It is clear that the beef, if you may, on the part of the plaintiffs is the selling of product by S & L, and we’ve heard evidence in terms of how much money Designer has spent in their product development, how much they’ve spent in their product image, the money they’ve spent in their diversion program, and it would appear that is all directed at seeking out product distributors such as S & L.

But even if one could assume that somehow it is to seek out and take action against a copyright infringement of its images, there is no basis for this jury or any reasonable jury to attempt to connect how much of those expenditures are connected to the images themselves as opposed to the product distribution issues. Read More…

Fool’s gold

Originally posted 2008-11-16 14:31:19. Republished by Blog Post Promoter

The Internet changes everything right? Not this: A fool and his money — especially the kind paid to consultants — are still soon parted:

Pre-Internet, lawyers would do their best to flesh out the backgrounds of people who might sit in the jury box. “We used to drive by the juror’s house and take a picture just to get a snapshot of, who is this human being?” recalled Robert Hirschhorn, a Dallas-based attorney and jury consultant.

Yet picking the panel whose judgment could send a client to prison or direct the disposition of millions of dollars often came down to intuition. Today, for a growing number of attorneys who want to take the guesswork out of the process, a Web search is a required first stop.

In one recent patent case he consulted on, Hirschhorn says an Internet search revealed that a potential juror owned a business helping beauty pageant contestants find costumes. According to her Web site, she wouldn’t sell certain clothing lines because the designs were patent-protected — “a gold nugget,” he said. “It told us she understood the value of proprietary information.”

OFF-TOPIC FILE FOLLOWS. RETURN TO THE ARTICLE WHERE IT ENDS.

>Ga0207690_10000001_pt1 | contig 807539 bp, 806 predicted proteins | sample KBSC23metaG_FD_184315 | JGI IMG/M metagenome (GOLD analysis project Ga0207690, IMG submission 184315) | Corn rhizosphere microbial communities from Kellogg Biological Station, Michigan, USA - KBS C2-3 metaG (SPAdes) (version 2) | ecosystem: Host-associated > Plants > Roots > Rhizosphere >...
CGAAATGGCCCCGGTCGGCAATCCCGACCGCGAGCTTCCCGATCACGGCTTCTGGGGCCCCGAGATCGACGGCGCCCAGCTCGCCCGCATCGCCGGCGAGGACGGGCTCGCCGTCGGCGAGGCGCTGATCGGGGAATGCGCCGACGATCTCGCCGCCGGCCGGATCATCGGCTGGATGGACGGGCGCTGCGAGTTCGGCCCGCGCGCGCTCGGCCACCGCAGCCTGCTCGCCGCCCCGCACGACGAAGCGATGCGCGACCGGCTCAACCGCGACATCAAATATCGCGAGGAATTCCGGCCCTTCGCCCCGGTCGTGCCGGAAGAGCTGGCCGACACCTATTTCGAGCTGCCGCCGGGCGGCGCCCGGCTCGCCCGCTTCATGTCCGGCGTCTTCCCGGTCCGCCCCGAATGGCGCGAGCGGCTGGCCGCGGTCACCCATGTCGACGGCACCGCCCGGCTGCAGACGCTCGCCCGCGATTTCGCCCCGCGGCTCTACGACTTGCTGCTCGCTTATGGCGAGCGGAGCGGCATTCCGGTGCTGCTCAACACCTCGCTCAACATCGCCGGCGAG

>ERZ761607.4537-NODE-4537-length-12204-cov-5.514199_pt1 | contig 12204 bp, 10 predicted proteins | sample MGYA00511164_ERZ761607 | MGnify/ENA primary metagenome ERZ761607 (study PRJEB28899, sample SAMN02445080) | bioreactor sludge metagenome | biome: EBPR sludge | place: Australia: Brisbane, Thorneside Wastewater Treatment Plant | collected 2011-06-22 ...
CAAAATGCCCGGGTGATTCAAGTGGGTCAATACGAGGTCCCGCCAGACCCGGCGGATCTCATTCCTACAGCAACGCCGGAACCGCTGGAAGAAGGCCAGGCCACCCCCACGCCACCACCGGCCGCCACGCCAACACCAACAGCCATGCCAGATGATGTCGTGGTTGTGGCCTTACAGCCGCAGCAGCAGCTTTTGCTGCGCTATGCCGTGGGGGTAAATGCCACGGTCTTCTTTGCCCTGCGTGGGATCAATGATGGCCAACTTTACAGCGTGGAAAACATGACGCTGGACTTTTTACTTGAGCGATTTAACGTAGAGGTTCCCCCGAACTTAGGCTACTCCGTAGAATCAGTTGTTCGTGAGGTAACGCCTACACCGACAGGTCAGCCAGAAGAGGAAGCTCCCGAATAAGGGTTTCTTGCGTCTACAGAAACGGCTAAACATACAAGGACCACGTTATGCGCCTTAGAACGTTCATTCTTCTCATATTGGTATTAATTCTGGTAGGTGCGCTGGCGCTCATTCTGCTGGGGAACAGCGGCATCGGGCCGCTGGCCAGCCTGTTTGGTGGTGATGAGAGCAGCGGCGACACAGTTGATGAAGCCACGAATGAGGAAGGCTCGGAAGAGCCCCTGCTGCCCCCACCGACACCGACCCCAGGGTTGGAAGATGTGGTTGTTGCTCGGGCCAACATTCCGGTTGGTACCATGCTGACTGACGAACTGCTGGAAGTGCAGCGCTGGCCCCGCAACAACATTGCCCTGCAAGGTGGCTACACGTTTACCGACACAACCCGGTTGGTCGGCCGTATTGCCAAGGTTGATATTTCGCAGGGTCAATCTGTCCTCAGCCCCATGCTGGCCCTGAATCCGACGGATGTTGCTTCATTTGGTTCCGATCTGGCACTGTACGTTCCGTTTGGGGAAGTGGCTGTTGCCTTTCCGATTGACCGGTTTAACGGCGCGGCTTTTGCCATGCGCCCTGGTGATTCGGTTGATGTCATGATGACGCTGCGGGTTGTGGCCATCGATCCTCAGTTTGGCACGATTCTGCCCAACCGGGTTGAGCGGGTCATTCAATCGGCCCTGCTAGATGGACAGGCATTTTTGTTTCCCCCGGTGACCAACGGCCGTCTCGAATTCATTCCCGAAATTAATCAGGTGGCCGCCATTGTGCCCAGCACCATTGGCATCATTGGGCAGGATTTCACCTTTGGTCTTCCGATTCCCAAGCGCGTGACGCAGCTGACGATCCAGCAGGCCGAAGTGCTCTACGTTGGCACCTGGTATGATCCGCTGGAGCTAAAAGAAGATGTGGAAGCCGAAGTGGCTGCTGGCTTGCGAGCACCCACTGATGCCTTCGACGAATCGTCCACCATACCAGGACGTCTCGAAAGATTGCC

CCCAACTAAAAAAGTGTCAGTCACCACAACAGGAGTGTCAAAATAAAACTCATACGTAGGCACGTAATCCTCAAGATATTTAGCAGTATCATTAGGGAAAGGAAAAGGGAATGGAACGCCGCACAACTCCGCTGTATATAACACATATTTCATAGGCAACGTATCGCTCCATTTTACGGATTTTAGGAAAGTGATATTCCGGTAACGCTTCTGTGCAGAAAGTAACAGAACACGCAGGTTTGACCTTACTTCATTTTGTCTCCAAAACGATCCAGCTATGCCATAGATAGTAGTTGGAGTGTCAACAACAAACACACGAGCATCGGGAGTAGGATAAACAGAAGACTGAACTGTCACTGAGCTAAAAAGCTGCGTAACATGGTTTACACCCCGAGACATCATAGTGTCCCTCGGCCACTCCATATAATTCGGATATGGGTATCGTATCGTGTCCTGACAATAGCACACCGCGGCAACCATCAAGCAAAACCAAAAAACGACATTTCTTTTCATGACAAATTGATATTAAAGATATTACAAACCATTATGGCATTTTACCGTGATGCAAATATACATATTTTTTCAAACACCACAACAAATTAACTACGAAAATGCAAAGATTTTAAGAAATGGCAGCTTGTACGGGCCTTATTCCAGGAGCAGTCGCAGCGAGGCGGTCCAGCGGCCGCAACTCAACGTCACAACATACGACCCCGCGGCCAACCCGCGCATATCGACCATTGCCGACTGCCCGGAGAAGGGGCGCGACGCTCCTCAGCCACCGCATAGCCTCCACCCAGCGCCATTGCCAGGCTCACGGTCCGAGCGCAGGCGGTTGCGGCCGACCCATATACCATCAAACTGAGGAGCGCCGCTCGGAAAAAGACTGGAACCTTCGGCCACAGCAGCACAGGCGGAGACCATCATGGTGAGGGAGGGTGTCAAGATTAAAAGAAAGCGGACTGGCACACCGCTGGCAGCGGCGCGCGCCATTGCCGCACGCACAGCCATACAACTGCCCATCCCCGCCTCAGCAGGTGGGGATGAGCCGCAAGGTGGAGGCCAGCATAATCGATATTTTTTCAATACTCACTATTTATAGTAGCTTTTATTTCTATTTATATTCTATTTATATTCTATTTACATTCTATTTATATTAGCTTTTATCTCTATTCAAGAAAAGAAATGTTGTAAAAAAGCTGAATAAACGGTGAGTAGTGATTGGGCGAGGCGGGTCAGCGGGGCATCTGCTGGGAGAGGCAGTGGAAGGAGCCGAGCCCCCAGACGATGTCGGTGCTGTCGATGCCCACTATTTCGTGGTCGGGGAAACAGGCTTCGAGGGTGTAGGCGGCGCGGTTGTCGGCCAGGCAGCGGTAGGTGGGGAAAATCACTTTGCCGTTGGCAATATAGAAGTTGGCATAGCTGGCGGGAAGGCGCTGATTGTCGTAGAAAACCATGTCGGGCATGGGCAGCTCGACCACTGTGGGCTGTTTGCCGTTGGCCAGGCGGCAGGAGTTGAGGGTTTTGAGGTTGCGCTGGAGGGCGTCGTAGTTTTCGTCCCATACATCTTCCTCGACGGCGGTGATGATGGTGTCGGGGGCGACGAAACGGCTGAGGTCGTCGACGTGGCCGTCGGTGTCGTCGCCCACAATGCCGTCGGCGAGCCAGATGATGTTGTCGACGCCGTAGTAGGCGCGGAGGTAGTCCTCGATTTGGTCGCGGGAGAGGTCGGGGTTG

It told you that, did it, Robert? Some patent! What did you charge for that brilliant advice? Did this gold nugget tell you perhaps her confusion between patents and copyrights or something else that may or may not govern what clothing lines she could sell could hurt your client rather than help it? Did it tell you whether and how much she perhaps resented not being able to sell those “patent-protected” clothing lines “because of some legal technicality”? Did it tell you anything useful at all? It gets better:

More often, scouring a juror’s postings is an exercise in online psychoanalysis. Social networking sites and blogs can be particularly useful.

“Facebook tells you how people perceive themselves,” Hirschhorn said. “Blogs allow you to peer inside their minds. It’s like tapping a phone call: You’re finding out unfiltered what a person is thinking or feeling.”

Wow. Sounds like the usual amateur psychoanalysis, actually — wild speculation — but with one difference. Unlike other armchair psychologists, this guy actually charges more than a therapist. Read More…